They are fighting violent totalitarian despots who kill dissidents. We have a democratically elected government which allows freedom of speech.

If councillors refuse to follow the law, and issue illegal orders to their local council employees – then they are saying they’re hostile to the democratic system and starting/supporting a popular revolution against it. They are, of course, free to do that, although they would of course be overruled by national government.

Rejecting Westminster won’t keep Westminster’s courts and police out of the district, so council employees who chose to follow the rebel councillors’ orders rather than those given by central government could easily face prosecution.

The left can do what they like. they can accept Labour’s appalling record and policies if they like. Cuts don’t hit you because you are on the left, and the anti cuts movement is sod all to do with a Left/right spectrum.

The fight to protect Labour’s interest is not the fight against the cuts. Not for housing benefit claimaints, ESA claimants, those who worked in the local authorities that labour slashed funding to before the election, nor the students affected by the Labour commissioned Browne Review. Not for those working in teh voluntary organisations that are about to be lost. Nor those who would have had to fight for their jobs under Labour as hard as they will fight under the coalition. In fact, very few of the people affected by the cuts can view Labour as their opposition- mainly because Labour were always committed to the same course of action.

Labour’s attempts to co-opt the anti cuts movement for their own political gains, their strangling of opposition and the willingness of the websites fed by Labour press releases to help them in doing so really bring into sharp relief just how far Labour and the careerists who wanting to fight the cuts at all. Exploit people’s hardship for their own gain maybe.

No diss personally on Paul, Dan. All positive aspects acknowledged.

But right now there’s a fight on, partly because Labour allowed the Tory narrative to dominate and set like concrete. No wonder our side is on the back foot.

If you accept this round of cuts, what about the next? And the next? And the ones after that? At what point do you say, enough is enough and no further?

93. Chaise Guevara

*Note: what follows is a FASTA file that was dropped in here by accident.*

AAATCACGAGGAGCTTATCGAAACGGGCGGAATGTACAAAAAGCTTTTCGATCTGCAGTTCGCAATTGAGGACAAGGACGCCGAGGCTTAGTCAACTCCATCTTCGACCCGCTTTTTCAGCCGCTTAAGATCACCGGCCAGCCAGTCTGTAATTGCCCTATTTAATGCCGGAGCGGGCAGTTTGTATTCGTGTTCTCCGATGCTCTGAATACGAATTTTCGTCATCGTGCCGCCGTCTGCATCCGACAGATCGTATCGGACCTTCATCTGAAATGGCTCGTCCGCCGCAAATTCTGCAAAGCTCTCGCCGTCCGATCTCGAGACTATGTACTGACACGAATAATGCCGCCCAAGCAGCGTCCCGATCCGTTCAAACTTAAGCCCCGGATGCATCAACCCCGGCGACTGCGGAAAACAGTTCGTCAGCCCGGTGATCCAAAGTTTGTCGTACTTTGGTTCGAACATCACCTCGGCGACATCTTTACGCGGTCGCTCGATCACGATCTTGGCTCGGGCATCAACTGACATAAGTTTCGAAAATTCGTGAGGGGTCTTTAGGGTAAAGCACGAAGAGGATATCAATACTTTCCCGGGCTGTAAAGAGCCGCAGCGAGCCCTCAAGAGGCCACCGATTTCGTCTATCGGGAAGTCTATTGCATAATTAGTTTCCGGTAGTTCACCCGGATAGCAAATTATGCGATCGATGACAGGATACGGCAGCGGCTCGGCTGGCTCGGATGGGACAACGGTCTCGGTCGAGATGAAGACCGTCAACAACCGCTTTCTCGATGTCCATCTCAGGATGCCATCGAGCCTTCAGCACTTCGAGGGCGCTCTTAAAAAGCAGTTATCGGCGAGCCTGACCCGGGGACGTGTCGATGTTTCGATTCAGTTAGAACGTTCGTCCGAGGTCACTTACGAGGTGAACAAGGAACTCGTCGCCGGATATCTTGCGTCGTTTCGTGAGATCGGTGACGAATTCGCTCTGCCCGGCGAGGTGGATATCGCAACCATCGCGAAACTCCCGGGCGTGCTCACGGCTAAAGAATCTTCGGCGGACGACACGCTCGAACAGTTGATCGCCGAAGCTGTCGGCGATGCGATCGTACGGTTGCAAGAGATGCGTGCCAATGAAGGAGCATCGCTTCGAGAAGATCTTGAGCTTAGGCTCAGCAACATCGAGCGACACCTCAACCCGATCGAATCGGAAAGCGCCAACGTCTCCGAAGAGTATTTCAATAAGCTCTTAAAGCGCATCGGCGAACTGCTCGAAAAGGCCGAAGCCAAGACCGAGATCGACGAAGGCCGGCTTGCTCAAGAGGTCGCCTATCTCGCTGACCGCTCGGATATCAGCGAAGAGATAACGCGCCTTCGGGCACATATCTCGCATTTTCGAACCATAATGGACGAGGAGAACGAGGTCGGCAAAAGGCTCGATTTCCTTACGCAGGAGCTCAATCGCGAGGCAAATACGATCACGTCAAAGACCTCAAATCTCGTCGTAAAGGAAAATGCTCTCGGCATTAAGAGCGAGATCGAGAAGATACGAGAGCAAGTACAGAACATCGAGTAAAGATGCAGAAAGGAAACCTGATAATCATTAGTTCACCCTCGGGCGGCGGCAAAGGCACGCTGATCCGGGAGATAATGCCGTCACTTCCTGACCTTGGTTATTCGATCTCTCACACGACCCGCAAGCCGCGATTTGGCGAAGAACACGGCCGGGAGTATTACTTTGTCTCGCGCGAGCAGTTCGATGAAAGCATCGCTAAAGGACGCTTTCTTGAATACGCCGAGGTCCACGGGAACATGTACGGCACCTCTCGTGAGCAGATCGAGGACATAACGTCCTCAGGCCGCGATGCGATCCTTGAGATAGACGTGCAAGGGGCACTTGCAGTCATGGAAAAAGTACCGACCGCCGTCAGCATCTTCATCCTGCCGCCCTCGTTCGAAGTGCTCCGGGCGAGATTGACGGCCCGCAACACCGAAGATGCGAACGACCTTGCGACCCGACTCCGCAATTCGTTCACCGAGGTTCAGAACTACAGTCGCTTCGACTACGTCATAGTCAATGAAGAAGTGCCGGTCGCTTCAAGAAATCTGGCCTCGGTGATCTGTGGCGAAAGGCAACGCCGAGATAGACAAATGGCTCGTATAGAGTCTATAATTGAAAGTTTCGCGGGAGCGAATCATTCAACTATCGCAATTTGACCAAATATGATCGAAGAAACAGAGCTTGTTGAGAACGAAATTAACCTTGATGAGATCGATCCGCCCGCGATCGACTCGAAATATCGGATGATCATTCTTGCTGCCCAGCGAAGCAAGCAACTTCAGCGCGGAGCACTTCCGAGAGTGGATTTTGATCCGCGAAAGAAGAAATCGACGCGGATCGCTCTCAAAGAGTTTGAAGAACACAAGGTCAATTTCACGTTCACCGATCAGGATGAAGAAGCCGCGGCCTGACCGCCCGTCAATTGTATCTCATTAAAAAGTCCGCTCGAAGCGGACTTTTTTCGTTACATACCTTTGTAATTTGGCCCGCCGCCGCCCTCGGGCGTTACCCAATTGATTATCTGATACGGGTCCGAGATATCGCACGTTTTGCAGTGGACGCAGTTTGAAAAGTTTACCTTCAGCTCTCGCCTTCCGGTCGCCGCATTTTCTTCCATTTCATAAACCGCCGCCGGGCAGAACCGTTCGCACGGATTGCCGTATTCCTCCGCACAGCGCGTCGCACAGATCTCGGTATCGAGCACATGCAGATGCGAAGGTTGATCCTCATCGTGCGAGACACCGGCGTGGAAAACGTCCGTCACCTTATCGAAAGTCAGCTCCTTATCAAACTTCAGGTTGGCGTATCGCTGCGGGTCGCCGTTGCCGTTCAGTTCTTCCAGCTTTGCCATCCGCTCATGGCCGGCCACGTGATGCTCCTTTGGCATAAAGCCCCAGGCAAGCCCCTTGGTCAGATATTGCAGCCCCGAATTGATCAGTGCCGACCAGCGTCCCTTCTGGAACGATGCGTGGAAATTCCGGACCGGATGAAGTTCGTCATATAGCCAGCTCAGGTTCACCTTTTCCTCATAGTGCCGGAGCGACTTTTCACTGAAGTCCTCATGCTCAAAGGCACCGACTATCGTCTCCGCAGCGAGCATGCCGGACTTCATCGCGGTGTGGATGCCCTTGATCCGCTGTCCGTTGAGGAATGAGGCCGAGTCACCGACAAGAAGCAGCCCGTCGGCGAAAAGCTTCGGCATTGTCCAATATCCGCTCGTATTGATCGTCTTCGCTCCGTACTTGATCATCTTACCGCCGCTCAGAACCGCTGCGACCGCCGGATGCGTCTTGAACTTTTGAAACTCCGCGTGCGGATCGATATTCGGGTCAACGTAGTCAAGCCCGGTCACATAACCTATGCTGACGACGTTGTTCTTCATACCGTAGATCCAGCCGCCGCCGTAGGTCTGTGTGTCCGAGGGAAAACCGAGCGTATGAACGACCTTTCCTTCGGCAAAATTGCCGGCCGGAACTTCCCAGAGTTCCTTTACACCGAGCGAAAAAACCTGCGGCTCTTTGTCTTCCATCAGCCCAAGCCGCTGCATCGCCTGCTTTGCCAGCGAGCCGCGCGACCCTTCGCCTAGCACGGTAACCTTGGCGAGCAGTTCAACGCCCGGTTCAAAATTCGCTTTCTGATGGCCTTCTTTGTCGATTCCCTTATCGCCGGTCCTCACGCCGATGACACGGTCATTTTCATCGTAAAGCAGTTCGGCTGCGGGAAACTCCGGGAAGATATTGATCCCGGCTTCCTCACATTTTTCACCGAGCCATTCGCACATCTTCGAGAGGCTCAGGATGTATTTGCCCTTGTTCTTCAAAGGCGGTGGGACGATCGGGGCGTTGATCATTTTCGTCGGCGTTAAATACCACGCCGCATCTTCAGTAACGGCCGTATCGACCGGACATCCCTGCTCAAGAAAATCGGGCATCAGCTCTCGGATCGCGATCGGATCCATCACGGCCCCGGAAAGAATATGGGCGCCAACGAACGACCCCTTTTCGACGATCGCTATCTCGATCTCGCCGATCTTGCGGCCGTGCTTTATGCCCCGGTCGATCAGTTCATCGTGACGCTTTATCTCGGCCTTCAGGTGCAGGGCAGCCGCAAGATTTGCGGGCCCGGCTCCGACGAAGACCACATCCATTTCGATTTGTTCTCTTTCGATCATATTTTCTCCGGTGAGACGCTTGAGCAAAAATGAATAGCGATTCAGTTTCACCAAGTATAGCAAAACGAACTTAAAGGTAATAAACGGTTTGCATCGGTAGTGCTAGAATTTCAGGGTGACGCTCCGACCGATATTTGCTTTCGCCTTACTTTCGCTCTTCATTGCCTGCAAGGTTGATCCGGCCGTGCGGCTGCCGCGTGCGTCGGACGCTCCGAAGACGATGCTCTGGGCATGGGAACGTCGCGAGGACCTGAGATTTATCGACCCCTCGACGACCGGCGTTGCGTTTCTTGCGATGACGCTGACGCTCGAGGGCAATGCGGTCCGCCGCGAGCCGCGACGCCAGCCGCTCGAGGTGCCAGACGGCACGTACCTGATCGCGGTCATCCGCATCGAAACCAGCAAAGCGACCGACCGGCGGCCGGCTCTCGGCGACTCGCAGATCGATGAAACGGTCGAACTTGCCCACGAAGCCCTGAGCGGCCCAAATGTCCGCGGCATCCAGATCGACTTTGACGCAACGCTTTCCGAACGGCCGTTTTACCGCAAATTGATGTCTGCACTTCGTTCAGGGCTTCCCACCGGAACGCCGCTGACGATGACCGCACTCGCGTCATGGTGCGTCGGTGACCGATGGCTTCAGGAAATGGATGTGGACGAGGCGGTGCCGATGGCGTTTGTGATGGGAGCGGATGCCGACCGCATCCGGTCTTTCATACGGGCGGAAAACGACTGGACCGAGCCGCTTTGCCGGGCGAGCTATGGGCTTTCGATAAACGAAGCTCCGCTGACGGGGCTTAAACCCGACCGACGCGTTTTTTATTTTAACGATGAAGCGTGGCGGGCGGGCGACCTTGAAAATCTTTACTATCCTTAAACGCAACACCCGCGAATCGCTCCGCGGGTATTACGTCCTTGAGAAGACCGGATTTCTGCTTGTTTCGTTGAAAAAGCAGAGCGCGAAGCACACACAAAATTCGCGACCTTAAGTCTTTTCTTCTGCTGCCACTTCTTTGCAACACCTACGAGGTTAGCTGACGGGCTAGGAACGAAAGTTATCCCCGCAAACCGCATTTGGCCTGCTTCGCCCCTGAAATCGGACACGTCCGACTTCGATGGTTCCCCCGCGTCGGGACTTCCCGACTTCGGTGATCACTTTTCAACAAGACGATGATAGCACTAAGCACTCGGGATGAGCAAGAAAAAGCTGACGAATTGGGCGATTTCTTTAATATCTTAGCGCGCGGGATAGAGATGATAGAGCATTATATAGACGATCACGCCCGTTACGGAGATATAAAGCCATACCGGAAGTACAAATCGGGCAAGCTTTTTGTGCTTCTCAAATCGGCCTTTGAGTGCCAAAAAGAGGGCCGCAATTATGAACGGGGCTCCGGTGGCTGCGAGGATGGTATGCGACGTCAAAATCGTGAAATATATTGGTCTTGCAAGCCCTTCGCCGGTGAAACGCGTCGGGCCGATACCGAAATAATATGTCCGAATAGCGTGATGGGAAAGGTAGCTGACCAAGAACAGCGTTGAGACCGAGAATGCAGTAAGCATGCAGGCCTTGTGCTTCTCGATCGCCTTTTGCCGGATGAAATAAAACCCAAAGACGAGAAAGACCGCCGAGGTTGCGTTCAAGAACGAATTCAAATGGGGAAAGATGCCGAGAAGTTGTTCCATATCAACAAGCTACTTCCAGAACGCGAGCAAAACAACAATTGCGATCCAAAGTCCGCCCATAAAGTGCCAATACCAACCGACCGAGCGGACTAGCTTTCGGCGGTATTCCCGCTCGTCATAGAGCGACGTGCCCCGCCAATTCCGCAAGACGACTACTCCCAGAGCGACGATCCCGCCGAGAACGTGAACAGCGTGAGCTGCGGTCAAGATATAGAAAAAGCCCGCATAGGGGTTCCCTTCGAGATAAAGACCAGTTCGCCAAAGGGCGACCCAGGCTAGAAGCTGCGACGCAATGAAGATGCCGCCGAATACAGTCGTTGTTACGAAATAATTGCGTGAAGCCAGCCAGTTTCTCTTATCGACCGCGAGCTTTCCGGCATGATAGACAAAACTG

@ 87 Madam Miaow

“Makes you wonder how the Poll Tax fight was won.”

Just a guess, but it probably WASN’T won by blaming the people who weren’t responsible for poll tax and didn’t have the power to repeal it.

I really don’t see why portions of the left want to turn their own councillers into some kind of suicide squad.

@92 exactly.

Some think the cuts announced are the end. Look at the MOD looking now at scrapping tornado because they didn’t do their sums right last time round.

Or was this by design?

http://sambogg.wordpress.com/2011/02/23/a-reply-to-labour-councillor-paul-cotterill-why-the-left-should-not-support-labour-council-cuts/

The end matter is this. Labour needs to see itself as part of the anti-cuts movement, if it wants to offer decent opposition, and wants to be an actual alternative in the coming elections. The people are crying out for labour to reject these ConDem cuts and redeem itself after the faults of New Labour.

What this article tells us is that Labour do not want to be an alternative.

“If you accept this round of cuts, what about the next? And the next? And the ones after that? At what point do you say, enough is enough and no further?”

I’ve drafted an article on this subject, going up on Friday. We definitely need to start preparing for the 2012 budgets now.

The people are crying out for labour to reject these ConDem cuts and redeem itself after the faults of New Labour.

I hate to point this out, but this is a fantasy viewpoint.

98. Chaise Guevara

95. Lentileatinglefty

That article you linked to has two major problems:

1) It seems to be written on the assumption that Labour councils can somehow spend as much money as before even though the Tories have cut their budgets. Presumably through alchemy or by hypnotising George Osborne.

2) It tries to deal with problems by rephrasing them in a more attractive way. For example: “We are not asking for Labour councillors to become martyrs for the Anti-cuts cause. We are asking them to join the side of the vast majority of people who do not feel that they should have to pay for a crisis they did not create.” Actually, I think you’ll find that you’re doing both.

In other words: it makes no sense.

@88 – Don P “People can reasonably disagree about the best tactics, but let’s not condemn each other in the way that you did to Paul”.